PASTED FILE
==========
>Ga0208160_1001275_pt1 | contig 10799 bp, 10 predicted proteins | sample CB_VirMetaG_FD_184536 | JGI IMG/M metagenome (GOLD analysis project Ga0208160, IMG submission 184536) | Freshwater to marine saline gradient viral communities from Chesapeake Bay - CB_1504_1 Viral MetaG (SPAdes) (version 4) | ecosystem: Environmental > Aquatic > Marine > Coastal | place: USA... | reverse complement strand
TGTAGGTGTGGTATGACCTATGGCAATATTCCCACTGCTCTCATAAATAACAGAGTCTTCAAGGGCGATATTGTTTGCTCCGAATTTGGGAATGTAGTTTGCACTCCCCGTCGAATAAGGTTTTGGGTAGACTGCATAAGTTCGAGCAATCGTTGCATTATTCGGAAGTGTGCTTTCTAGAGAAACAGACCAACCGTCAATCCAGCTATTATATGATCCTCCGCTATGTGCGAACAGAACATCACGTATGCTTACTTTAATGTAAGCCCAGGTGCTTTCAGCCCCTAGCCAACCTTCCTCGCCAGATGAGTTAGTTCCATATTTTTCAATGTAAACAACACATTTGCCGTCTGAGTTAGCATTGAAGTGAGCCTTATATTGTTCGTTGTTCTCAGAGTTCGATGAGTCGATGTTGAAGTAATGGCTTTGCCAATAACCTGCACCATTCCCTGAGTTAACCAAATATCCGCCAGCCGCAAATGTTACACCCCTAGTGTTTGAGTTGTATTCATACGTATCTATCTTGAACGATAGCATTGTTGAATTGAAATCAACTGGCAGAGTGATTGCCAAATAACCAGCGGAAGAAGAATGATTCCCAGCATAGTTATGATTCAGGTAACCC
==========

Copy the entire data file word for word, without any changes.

>Ga0208160_1001275_pt1 | contig 10799 bp, 10 predicted proteins | sample CB_VirMetaG_FD_184536 | JGI IMG/M metagenome (GOLD analysis project Ga0208160, IMG submission 184536) | Freshwater to marine saline gradient viral communities from Chesapeake Bay - CB_1504_1 Viral MetaG (SPAdes) (version 4) | ecosystem: Environmental > Aquatic > Marine > Coastal | place: USA... | reverse complement strand
TGTAGGTGTGGTATGACCTATGGCAATATTCCCACTGCTCTCATAAATAACAGAGTCTTCAAGGGCGATATTGTTTGCTCCGAATTTGGGAATGTAGTTTGCACTCCCCGTCGAATAAGGTTTTGGGTAGACTGCATAAGTTCGAGCAATCGTTGCATTATTCGGAAGTGTGCTTTCTAGAGAAACAGACCAACCGTCAATCCAGCTATTATATGATCCTCCGCTATGTGCGAACAGAACATCACGTATGCTTACTTTAATGTAAGCCCAGGTGCTTTCAGCCCCTAGCCAACCTTCCTCGCCAGATGAGTTAGTTCCATATTTTTCAATGTAAACAACACATTTGCCGTCTGAGTTAGCATTGAAGTGAGCCTTATATTGTTCGTTGTTCTCAGAGTTCGATGAGTCGATGTTGAAGTAATGGCTTTGCCAATAACCTGCACCATTCCCTGAGTTAACCAAATATCCGCCAGCCGCAAATGTTACACCCCTAGTGTTTGAGTTGTATTCATACGTATCTATCTTGAACGATAGCATTGTTGAATTGAAATCAACTGGCAGAGTGATTGCCAAATAACCAGCGGAAGAAGAATGATTCCCAGCATAGTTATGATTCAGGTAACCC